is something magical about the mere word "Damascus". It has been referred to several names as the 'Emerald Oasis' and 'The Pearl of the East' for centuries. Lying close to the Mediterranean Sea, Damascus - means "the Northern" in Arabic, has always been an important commercial center and one of the oldest, continuously inhabited cities in the world with a recorded populace as far back as 5000 BC.
When I was a kid I used to love tales and movies about crusaders and they were always talking about ancient cities like Jerusalem, Alexandria, Theben and Damascus. Damascus was always the city of the Arabs, and if you ever visited Jerusalem you will know that there is a Gate called "Damascus Gate", the one that faces Damascus. Damascus dates back anterior to the days of Abraham. It was founded by Uz, the grandson of Noah. So if you go back the timeline for a few thousand years there was always a Damascus.
So to cities like Jerusalem and Damascus, years are probably only moments, decades are only flitting trifles of time. They measure time, not by days and months and years, but by the empires they have seen rise,
Umayyad Mosque, Damascus
and prosper and crumble to ruins. So in my childhood they were a kind of immortal, they saw the foundations of Baalbek, and Thebes, and Ephesus laid, they saw all these villages grow into mighty cities, and amaze the world with their grandeur-and they lived to see them desolate, deserted, and given over to the owls and the bats. They witnessed the ancient Greece rise, and flourish for two thousand years, and die. In their early age they witnessed the build of Rome before it overshadowed the world with its power, a thousand years later they saw it perish. Damascus has seen all that and is still there. Though Rome claims the name, old Damascus is in a way the real "Eternal City".
Damascus is now Syria's capital and largest city with over two million people and it felt different than Beirut with its bustling crowded streets, oriental scents, a very own atmosphere and a lot of ancient history.
As Grace had to do some more editing work online, I ventured out into old Damascus myself, first to the vaulted roofed Souq Al Hamidiyeh, also known as 'bazaar street', which runs against the southern walls of the city's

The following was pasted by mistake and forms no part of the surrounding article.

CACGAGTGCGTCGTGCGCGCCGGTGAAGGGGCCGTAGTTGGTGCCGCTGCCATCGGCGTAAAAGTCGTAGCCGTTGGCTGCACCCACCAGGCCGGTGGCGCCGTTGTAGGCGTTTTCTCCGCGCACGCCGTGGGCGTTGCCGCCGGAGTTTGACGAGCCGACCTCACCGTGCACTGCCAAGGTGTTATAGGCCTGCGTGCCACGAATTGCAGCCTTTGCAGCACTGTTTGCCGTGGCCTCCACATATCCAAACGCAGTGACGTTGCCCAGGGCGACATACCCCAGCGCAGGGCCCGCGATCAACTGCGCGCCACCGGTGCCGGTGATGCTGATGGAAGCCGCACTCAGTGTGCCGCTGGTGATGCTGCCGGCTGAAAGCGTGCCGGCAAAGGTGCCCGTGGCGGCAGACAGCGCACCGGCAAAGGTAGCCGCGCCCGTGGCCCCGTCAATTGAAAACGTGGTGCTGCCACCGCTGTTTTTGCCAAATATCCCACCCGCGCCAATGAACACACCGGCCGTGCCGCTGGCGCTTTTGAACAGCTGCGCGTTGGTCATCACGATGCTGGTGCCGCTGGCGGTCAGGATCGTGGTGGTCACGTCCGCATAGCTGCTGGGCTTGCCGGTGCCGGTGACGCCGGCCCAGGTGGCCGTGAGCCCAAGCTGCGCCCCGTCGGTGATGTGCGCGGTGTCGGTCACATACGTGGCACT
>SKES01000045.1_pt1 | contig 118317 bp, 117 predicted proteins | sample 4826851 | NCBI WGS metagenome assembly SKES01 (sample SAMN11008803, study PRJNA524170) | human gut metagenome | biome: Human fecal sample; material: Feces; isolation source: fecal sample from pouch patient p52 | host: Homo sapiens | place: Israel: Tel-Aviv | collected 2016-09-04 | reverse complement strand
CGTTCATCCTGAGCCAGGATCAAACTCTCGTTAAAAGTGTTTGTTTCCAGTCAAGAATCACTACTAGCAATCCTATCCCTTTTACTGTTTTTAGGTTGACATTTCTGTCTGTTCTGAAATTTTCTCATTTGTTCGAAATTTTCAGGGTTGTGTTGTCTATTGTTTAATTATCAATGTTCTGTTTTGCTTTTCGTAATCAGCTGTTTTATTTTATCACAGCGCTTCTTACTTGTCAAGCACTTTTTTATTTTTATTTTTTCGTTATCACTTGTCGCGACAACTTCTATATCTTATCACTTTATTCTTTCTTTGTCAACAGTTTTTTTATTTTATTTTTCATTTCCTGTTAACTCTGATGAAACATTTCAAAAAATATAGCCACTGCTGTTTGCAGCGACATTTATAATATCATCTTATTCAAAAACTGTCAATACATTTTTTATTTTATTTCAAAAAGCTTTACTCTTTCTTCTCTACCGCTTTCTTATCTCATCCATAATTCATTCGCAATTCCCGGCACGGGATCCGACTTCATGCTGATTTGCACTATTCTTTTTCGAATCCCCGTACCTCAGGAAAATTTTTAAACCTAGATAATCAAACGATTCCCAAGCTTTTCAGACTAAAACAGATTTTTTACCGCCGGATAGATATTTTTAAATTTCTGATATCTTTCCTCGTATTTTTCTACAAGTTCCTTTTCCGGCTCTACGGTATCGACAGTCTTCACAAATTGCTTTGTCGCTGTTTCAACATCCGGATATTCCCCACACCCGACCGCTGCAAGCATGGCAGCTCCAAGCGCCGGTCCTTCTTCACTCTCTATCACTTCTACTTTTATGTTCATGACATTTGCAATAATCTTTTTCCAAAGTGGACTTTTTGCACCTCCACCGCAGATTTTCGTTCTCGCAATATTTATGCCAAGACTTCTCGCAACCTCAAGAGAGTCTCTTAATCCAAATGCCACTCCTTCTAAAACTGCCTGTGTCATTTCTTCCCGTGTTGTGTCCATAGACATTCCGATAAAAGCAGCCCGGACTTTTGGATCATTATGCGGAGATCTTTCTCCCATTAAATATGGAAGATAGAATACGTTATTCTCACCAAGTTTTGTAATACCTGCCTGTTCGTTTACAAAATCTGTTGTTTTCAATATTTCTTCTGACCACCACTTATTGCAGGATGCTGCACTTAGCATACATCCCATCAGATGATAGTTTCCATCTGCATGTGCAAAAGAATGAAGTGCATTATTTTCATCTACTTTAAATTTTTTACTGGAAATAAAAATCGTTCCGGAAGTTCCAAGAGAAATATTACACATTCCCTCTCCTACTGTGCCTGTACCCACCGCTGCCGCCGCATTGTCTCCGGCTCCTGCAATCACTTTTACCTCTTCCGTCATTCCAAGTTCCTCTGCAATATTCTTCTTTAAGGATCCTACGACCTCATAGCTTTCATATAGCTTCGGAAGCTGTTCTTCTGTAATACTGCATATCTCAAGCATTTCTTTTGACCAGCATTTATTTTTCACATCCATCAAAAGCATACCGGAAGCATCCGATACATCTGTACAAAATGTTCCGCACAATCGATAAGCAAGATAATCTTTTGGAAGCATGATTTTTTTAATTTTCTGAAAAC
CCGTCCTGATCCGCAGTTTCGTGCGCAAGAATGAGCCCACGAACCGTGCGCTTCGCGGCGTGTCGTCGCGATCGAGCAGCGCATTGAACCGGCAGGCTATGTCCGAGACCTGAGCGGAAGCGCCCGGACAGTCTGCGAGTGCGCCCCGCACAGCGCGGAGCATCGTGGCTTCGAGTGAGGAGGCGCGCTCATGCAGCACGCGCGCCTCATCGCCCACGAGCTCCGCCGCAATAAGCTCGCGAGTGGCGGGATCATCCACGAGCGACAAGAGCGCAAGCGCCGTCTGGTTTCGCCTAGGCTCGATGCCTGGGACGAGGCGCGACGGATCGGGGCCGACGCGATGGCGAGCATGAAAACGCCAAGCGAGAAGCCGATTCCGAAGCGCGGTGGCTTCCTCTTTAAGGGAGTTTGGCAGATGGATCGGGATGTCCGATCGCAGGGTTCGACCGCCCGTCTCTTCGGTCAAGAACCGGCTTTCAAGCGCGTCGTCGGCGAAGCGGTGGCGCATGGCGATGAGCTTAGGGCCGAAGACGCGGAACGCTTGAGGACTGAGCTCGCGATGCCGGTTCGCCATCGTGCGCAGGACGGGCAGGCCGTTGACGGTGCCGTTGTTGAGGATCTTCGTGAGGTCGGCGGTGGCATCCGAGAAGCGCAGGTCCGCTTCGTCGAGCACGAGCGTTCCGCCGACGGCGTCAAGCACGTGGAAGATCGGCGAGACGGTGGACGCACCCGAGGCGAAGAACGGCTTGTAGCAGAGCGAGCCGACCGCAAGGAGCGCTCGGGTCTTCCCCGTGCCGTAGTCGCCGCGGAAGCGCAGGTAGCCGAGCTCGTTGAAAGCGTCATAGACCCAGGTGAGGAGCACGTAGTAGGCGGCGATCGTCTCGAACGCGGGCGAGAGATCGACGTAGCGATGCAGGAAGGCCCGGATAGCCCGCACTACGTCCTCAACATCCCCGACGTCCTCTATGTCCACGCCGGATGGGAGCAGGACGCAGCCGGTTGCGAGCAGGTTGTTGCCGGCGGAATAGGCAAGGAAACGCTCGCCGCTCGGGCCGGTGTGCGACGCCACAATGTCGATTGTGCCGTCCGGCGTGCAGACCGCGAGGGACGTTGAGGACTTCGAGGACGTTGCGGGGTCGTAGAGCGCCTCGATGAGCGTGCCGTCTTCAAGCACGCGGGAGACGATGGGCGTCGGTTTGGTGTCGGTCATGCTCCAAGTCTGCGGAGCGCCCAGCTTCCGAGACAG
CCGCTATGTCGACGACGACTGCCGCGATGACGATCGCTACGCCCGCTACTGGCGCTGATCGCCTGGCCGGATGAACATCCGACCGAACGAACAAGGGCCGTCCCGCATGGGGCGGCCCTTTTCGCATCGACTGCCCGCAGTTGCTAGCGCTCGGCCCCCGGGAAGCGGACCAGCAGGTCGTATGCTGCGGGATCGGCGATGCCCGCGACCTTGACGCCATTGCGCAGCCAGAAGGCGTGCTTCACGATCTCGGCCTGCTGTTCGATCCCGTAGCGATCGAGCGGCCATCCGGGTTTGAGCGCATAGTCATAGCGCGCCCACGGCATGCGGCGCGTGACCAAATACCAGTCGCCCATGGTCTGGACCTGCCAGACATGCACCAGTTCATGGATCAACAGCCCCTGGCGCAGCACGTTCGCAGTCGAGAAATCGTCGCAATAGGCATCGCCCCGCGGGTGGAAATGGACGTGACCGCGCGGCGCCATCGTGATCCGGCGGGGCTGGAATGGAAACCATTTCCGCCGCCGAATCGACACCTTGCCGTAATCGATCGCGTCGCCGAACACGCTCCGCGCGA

Umayyad Mosque, Damascus
citadel, and halts in front of a Roman archway that flanks the nearby Umayyad mosque. Tourists and locals flock to the Al Hamidiyeh souq for souvenirs, shoes, perfumes, candles, gallabiyas (women's clothing), nargilehs (hubble-bubble pipes), jewellery, game boards, mosaics, antiques, textiles, kitchenware, gold lame toreador pants, and other modern and traditional products, what makes Souk Al Hamidiyeh the most popular souq in old Damascus.
After that I visited the grand Umayyad Mosque within the old city. Pope John Paul II came here some years ago and it was the first time a pope has ever visited a Muslim mosque. And in fact I haven't been in a mosque for ages myself. The last time I stepped into a mosque was a few years back when I travelled to Israel and visited the holy Dome of the Rock Mosque there. I remember that there was a red line on the floor and we were told that we are only allowed to walk into the mosque and to follow the red line. In addition we should walk fast, so that I felt like a cow chased around by some Arabian cowboys, while Muslims were allowed to sit around, have a nap
Umayyad Mosque, Damascus
or a picnic inside of the mosque. I am not religious, but for me a religious place like a church, temple or mosque should be free accesible for everyone, and everyone should be free to just spend the time he wants inside to pray, to have a rest or just to think about life. If you can't live with that, for what reason ever, then don't take money from visitors and just don't let them in at all. Anyway, a house of god should be open and welcoming to all.
On later trips I never entered a mosque, because I always had the feeling that I am not welcomed, but for some reason I thought that it's time to see a mosque from inside again and the Umayyad Mosque was nice, there was no red line and nobody who told me what to do and what not. People were friendly and I could just sit at one of the big columns, watch the people and have a nap. I had some chats with several people, some wanted to have a picture with me and were friendly. Then, something strange happened, when I was sitting at one of the columns,
a mid aged man sat down next to me and put his hand on my knee, but when he started to move his hand upwards I told him to stop it and he went away as fast as he came like a fata morgana - I am still not sure what he actually wanted? To hit on me in a mosque? Anyway, whatever his intentions were, I don't appreciate other men's hand between my legs at all, no matter if I am in a mosque, a church, a synagoge or a pub in London.
I moved on and strolled through the narrow alleys of the old city and met a friendly men sitting in front of two cars with a bunch of carpets to sell. He asked me if I am interested in buying one or if I am interested in seeing his shop, and when I told him that I am travelling and can't carry a carpet with me all the way, he said: "Young man, let me tell you something: A carpet is a way better than any woman. You can just roll the carpet together put it on your shoulder and go whenever and wherever the